The problem is that this would require numerous code changes to the existing system. Many of the queries that rely on the view also use additional JOINs and WHERE conditions, meaning that a stored procedure is impractical.

Enter the table-valued user-defined function, or TVF.

I’m glad that the TVF worked out for him, but personally, I’m not a big fan of functions.  In this case, though, it does the trick and leaves everyone happy.

Wait Stats

Grant Fritchey gives an introduction to wait stats:

Now, you have a meaningful list of wait statistics that will tell you exactly why, if not where, your server is running slow. Unfortunately, these waits still need to be interpreted. If you read further on Paul’s blog, you’ll see he has a number of waits and their causes documented. That’s your best bet to start understanding what’s happening on your system (although, I hear, Paul might be creating a more complete database of wait stats. I’ll update this blog post should that become available).

Wait stats are fantastic tools for figuring out your server resource limitations given the server’s historic query workload.  They’re the first place to look when experiencing server pains.

Using OPTION(RECOMPILE)

Sheldon Hull walks through some scenarios in which OPTION(RECOMPILE) might be useful:

Only want to use in specific scenarios. Basically, from various sources, I’ve always heard that these explicit query hints should typically be designed for edge cases or specific scenarios that are tested, documented, and known to scale appropriately. Anytime you introduce hints, you are taking control from the query analyzer and indicating you know best…. This might be the case, but test test test!

OPTION(RECOMPILE) is like dynamite:  use it to blow up big problems, but understand beforehand what’s going to happen.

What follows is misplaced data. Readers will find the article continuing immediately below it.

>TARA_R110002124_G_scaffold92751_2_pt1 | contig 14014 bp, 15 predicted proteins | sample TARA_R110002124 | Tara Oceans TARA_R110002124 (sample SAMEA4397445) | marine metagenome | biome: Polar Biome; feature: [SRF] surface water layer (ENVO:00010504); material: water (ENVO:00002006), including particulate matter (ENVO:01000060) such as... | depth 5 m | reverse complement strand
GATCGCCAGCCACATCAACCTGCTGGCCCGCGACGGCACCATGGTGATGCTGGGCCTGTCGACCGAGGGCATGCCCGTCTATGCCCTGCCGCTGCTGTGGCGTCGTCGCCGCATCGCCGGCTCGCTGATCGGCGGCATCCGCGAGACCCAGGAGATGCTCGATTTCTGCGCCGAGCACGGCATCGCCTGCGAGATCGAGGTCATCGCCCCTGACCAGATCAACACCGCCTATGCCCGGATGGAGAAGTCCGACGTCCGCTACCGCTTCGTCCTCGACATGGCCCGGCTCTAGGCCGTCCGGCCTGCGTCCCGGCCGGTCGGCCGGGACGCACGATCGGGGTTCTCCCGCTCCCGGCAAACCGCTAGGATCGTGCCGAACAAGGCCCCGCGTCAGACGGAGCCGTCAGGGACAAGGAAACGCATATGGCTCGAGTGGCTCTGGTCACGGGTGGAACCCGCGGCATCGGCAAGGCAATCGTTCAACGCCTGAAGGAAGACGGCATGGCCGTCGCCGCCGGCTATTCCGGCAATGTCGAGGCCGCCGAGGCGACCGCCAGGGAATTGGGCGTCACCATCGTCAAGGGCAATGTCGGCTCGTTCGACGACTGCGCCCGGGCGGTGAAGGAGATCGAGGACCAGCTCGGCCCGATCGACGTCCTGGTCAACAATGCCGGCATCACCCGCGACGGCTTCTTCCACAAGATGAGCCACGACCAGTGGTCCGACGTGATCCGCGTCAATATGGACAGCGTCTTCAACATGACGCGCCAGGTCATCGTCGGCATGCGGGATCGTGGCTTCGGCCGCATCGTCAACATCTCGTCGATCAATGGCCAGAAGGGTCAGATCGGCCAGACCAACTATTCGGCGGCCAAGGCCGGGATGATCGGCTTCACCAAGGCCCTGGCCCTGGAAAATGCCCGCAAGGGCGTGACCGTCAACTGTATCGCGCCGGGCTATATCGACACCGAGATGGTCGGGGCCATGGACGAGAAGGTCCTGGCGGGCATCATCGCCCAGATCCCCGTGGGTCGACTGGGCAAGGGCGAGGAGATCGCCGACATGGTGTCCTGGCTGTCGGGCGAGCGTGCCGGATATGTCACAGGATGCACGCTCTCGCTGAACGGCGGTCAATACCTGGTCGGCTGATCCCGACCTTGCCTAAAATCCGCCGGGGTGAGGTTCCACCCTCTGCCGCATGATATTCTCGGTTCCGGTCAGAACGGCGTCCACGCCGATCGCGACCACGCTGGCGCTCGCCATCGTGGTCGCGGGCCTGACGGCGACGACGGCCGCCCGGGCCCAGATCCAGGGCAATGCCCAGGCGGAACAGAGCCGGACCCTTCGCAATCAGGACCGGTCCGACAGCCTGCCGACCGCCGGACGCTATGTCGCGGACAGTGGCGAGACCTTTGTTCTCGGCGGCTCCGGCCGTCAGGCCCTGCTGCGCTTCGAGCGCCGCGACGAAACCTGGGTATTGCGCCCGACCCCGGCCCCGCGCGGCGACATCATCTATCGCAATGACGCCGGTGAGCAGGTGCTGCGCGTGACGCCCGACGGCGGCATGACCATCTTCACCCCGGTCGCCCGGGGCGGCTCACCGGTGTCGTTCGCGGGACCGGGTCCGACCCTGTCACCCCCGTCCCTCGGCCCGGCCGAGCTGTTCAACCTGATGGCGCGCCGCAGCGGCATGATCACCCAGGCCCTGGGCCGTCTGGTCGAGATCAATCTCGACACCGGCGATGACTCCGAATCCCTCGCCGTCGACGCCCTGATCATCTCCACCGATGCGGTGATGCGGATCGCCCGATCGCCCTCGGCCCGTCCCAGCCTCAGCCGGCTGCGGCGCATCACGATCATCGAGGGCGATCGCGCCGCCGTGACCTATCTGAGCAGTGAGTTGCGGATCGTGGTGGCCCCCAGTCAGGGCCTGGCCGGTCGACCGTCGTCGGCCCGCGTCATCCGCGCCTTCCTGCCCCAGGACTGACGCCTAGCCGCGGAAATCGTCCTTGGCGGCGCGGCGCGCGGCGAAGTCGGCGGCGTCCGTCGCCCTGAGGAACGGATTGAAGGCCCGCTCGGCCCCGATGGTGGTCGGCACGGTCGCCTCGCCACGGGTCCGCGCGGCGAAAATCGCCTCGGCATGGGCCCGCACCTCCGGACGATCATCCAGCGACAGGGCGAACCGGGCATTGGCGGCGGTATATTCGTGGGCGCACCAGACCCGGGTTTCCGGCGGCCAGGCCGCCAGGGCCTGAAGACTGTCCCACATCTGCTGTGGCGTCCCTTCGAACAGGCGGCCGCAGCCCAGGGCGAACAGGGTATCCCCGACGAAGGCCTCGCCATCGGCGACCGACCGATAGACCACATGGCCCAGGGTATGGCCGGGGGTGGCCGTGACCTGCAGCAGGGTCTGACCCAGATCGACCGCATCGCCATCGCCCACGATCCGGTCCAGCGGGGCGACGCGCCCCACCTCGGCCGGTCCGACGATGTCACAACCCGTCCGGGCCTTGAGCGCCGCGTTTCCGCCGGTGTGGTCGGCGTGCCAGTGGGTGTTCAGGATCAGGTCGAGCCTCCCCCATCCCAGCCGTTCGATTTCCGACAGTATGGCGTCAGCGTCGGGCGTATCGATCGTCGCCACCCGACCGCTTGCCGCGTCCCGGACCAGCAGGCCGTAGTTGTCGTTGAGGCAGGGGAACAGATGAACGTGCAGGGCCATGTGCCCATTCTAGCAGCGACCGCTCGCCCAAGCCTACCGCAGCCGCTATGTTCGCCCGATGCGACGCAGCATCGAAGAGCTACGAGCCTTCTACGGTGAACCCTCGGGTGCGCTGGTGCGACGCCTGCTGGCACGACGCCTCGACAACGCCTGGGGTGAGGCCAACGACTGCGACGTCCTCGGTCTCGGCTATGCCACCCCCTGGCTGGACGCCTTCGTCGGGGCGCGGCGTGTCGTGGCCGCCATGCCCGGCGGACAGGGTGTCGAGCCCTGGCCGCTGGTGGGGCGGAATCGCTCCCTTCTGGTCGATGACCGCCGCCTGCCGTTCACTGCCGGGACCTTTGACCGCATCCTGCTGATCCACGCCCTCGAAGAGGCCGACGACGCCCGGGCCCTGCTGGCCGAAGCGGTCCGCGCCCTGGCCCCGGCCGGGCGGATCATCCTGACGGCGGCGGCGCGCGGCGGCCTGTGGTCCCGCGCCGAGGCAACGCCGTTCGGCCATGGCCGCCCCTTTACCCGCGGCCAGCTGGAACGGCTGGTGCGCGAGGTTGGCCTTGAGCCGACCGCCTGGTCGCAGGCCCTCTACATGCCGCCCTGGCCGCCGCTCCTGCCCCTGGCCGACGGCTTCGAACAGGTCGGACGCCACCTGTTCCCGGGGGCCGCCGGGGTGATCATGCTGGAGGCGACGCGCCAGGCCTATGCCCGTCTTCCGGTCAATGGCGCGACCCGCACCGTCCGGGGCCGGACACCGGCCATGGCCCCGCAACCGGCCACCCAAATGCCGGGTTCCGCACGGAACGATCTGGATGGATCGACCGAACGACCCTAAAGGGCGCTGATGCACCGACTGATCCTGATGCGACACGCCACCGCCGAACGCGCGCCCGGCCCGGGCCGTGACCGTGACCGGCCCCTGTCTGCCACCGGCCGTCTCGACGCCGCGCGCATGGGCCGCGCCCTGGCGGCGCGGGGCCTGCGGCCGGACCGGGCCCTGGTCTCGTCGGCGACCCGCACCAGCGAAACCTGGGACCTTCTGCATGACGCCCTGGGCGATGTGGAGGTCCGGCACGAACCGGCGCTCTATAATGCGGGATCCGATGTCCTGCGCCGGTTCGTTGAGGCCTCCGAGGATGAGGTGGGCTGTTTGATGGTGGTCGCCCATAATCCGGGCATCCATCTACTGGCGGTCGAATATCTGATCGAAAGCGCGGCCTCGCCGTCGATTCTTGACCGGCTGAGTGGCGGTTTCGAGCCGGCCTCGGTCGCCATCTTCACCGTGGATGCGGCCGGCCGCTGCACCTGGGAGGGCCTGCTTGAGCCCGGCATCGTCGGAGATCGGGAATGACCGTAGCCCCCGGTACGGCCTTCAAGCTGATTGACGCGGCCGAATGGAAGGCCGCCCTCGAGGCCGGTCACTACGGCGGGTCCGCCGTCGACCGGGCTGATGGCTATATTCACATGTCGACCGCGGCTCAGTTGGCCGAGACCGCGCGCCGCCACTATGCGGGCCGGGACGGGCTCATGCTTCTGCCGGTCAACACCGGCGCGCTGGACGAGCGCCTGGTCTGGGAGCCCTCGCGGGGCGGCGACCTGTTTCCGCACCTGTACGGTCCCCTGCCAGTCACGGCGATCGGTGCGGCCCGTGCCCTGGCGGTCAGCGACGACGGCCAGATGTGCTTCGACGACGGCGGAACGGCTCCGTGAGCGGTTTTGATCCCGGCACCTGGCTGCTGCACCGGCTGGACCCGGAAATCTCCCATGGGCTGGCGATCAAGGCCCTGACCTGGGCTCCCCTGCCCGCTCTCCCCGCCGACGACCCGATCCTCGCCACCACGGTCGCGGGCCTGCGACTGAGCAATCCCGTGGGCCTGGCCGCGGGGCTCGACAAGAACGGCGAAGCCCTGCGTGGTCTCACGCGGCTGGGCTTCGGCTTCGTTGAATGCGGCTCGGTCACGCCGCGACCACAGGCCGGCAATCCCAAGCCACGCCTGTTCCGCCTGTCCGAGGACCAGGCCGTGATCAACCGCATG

Finding High-CPU Queries

Dennes Torres has a script to check CPU-intense queries:

Fortunately we can find queries with high CPU time using sys.dm_exec_query_stats DMV. This DMV, created in SQL Server 2008, keeps performance statistics for cached query plans, allowing us to find the queries and query plans that are most harming our system.

Glenn Berry’s fantastic set of diagnostic queries also includes a couple for finding CPU consumers.

JDFI

Sometimes, Michael J. Swart says, it’s better to just do it:

Okay, this is getting out of hand. The query shouldn’t have to be this complicated.
Luckily I work with a guy named Chris. He’s amazing at what he does. He questions everything without being a nitpicker (there’s a difference). He read through the Mythbusters post and followed all the links in the comments. He asked whether gbn’s JFDI pattern wasn’t better here. So I implemented it just to see what that looked like:

I’ve ended up doing the same thing in a similar scenario.  But as Aaron Bertrand notes in the comments, test your results because performance could end up being even worse than before.

Cached Times

Tara Kizer sees a difference between the stored procedure cached time and an individual SQL statement’s cached time:

The app’s plan was cached the day before. But wait a second! My assumption was that it had recompiled this morning due to the updated stats.

Also check out Aaron Morelli’s link to an older blog post on how the plan cache works.